I am attending the conference 2010 Futures Conference & Symposium Agenda hosted by the College of Law Practice Management and the American University Washington College of law. This is a live blog post of the session Developing and Choosing Leaders for the New Generation and Beyond Panel Discussion. The moderator is Harry Trueheart, Chairman Nixon Peabody LLP. Panelists are Roland Smith, Center for Creative Leadership; Bill Migneron, COO of Lathrop & Gage LLP; Patrick McKenna, Law Firm Strategy and Practice Management Consultant. 

Truehart Provides Overview
The days of annual rate increases is over. So profession can no longer “wash over” its mistakes with increasing prices. Firms need to learn to cope with alternative fee arrangements, which likely means being more efficient. The model for how law firm hire and deploy legal talent is changing. Own view: many firms with a solid core of lawyers and ‘cloud of affiliated lawyers.’ Generational changes in large law firms will create need for succession planning.

McKenna on How Law Firms are Developing and Choosing New Leaders
– McKenna wrote “First 100 Days” for new managing partners a few years ago. That led to a program for new MP at Chicago. Reporting on a just-completed survey of 92 firms of over 100 lawyers. Sees a lot of ‘wishful thinking’ and ‘romantic folklore’ when it comes to law firm leadership. There is a myth of law firm leader as symphony conductor. The better analogy is that the leader is the main puppet in a show with 100s of partners tugging at the strings.
– New MP are surprised by the number of interruptions they have to deal with. Working with new MP, McKenna sees the challenges and cycles that MP experience. After 1 year, 40% question whether they want to stick with the role. 72% of MP today operate without a job description.
– Thinks job description is much more than HR issue. Did a description for one MP and came up with 72 bullet points.
– Only 25% of MP receive formal performance review – and that is way up from earlier.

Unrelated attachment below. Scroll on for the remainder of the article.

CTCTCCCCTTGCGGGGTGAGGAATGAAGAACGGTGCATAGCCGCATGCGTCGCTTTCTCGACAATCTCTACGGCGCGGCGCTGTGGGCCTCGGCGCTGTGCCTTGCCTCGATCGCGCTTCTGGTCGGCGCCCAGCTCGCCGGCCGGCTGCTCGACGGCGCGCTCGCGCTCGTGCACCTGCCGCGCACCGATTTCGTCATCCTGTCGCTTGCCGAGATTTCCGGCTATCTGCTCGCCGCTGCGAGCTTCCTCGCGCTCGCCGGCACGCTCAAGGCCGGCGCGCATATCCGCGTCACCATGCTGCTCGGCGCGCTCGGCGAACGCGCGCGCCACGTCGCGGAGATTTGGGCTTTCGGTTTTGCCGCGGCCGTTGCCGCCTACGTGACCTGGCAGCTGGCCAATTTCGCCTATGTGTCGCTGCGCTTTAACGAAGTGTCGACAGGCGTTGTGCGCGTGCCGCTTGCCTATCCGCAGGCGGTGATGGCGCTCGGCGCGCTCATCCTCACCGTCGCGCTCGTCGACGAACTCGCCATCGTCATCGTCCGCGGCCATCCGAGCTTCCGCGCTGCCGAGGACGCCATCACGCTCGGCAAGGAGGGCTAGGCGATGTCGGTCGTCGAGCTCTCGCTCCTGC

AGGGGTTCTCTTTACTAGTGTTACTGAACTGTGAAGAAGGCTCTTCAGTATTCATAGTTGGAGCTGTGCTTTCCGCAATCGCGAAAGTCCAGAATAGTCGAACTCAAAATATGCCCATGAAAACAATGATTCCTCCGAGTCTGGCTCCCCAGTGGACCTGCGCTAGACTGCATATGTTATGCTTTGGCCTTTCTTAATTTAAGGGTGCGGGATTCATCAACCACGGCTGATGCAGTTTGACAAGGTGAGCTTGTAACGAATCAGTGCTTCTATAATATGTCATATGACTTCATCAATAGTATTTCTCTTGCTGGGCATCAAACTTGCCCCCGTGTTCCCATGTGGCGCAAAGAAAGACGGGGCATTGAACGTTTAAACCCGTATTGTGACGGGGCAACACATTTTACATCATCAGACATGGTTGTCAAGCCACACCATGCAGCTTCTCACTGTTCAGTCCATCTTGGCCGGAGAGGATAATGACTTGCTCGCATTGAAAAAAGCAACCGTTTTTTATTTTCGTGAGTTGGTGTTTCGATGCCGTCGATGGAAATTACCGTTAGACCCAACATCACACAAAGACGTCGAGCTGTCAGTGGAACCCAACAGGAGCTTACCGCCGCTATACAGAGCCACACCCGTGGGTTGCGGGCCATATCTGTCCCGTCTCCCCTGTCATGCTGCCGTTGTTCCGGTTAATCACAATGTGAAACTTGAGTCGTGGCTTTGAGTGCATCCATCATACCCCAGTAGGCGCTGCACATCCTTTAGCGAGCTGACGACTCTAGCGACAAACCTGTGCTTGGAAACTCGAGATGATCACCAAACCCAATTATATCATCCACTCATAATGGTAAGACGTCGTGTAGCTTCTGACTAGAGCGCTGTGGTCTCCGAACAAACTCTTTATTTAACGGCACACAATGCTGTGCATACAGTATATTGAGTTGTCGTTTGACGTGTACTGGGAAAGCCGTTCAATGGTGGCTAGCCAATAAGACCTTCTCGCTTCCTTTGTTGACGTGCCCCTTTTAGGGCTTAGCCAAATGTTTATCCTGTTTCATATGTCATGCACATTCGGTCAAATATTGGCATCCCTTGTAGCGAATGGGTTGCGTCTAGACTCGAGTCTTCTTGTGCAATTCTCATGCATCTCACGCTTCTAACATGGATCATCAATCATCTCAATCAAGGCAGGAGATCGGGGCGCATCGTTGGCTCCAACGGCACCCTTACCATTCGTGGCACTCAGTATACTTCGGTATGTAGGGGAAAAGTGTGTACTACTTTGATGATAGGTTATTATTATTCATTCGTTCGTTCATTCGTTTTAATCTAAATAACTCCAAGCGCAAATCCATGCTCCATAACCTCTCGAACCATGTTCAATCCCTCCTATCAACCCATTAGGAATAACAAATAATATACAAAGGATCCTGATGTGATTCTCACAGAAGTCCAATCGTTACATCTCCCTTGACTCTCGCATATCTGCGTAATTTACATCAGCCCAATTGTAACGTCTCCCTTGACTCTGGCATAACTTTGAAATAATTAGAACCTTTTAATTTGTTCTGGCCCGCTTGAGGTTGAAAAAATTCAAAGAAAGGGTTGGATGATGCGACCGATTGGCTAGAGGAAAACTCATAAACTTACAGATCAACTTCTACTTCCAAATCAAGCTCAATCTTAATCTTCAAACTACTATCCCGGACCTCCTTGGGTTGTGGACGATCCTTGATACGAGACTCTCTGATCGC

– We imagine MP as a visionary leader (“Moses image”).
– In practice, has never seen a law firm leader who has articulated a vision that the partners adopt and embrace.
– McKenna asks how much time they spend on problem solving versus exploring opportunities. Former is 80%, latter is 20%. Of the 20% on opportunities, the split between immediate opportunities versus long term, 2/3 is on the present. So only 6% of management time is spent on future. But only 9% of MP, even in firms of over 500 lawyers, are full-time managers. Many still bill time.
– We like to think of MP as grooming future leaders. But only 14% have worked on a formal succession plan. Where there is a succession plan, the successor is usually of the same generation as current leader.
– At a recent class of 31 new MP, only 3 have job descriptions, none have clear guidance on whether they should bill time, and does not have a clear sense of who is in core management.

Bill Migneron on changes in large law firm c-suite
– There is more hiring from outside the legal market.
– C-titles have proliferated (chief real estate, chief strategy, chief knowledge officer…. beginning to sound like bank vice presidents)
– The C-title helps attract people from outside the legal market.
– Outsiders believe the c-title will confer automatic authority and acceptance – which is a fallacy. This flows from relationship with lawyer leaders.
– Qualifications he seeks:
. technical competence,
. leadership ability (mold, mentor, lead both direct reports and lawyers),
. team building, agents of change (but you need your own style to do this),
. business savvy with ability to understand client base,
. ability to talk to clients
. trustworthiness (which takes time but ask about this in interview)
– A good match remains a challenge
– Has hired 3 c-level people in 3 years and so far is only 1 for 3 and jury is out on the remaining 1.

Roland Smith on Challenges of Developing Leadership
– Law firms always say they are different. Also hear this from doctors and from other sectors. But we usually don’t change our approach.
– Law firms do, however, have some unique attributes
– Anecdote from one large law firm meeting
. MP said I never heard of your center
. Another partner asked what are your credentials
. If we do what you say, will it increase partner income
– Has interviewed over 1000 managing partners
– Law firms have trouble making choices
– Lawyers provide counsel to clients on dealing with complexity and uncertainty but are bad at applying these skills to law firm management
– Lawyers are trained to be skeptical (not trusting) and look for problems. These are good attributes for law practice but bad ones for management.
– Cultural glue is important. But how viscous is the glue? How actively do leaders transmit the culture / glue to peers and successors? Even global law firms today operate in silos.

[For additional reporting on this session, see hashtag #colpm by Jordan Furlong (@jordan_law21)